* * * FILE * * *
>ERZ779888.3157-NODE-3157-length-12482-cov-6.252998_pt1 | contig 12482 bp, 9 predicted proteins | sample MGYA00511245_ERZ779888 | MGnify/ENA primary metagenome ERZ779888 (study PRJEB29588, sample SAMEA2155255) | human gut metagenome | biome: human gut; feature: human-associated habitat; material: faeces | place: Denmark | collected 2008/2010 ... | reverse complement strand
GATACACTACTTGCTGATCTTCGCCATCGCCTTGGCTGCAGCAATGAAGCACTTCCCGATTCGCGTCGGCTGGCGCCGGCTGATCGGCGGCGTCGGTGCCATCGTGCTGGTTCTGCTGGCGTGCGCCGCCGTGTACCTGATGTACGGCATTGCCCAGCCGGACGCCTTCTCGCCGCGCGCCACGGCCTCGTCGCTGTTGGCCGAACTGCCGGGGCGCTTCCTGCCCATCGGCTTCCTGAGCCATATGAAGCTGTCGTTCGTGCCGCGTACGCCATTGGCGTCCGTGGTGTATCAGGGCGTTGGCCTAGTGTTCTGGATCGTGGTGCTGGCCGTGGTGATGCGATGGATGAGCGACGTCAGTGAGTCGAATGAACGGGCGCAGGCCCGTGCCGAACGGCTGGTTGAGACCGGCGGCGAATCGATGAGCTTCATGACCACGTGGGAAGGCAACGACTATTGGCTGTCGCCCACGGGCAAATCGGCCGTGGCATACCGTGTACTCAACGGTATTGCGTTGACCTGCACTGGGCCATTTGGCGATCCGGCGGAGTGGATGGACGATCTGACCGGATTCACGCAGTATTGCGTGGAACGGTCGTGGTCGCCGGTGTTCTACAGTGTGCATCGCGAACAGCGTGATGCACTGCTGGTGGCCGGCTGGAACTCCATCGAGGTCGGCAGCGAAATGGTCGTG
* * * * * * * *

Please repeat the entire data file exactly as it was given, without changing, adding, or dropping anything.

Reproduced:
>ERZ779888.3157-NODE-3157-length-12482-cov-6.252998_pt1 | contig 12482 bp, 9 predicted proteins | sample MGYA00511245_ERZ779888 | MGnify/ENA primary metagenome ERZ779888 (study PRJEB29588, sample SAMEA2155255) | human gut metagenome | biome: human gut; feature: human-associated habitat; material: faeces | place: Denmark | collected 2008/2010 ... | reverse complement strand
GATACACTACTTGCTGATCTTCGCCATCGCCTTGGCTGCAGCAATGAAGCACTTCCCGATTCGCGTCGGCTGGCGCCGGCTGATCGGCGGCGTCGGTGCCATCGTGCTGGTTCTGCTGGCGTGCGCCGCCGTGTACCTGATGTACGGCATTGCCCAGCCGGACGCCTTCTCGCCGCGCGCCACGGCCTCGTCGCTGTTGGCCGAACTGCCGGGGCGCTTCCTGCCCATCGGCTTCCTGAGCCATATGAAGCTGTCGTTCGTGCCGCGTACGCCATTGGCGTCCGTGGTGTATCAGGGCGTTGGCCTAGTGTTCTGGATCGTGGTGCTGGCCGTGGTGATGCGATGGATGAGCGACGTCAGTGAGTCGAATGAACGGGCGCAGGCCCGTGCCGAACGGCTGGTTGAGACCGGCGGCGAATCGATGAGCTTCATGACCACGTGGGAAGGCAACGACTATTGGCTGTCGCCCACGGGCAAATCGGCCGTGGCATACCGTGTACTCAACGGTATTGCGTTGACCTGCACTGGGCCATTTGGCGATCCGGCGGAGTGGATGGACGATCTGACCGGATTCACGCAGTATTGCGTGGAACGGTCGTGGTCGCCGGTGTTCTACAGTGTGCATCGCGAACAGCGTGATGCACTGCTGGTGGCCGGCTGGAACTCCATCGAGGTCGGCAGCGAAATGGTCGTG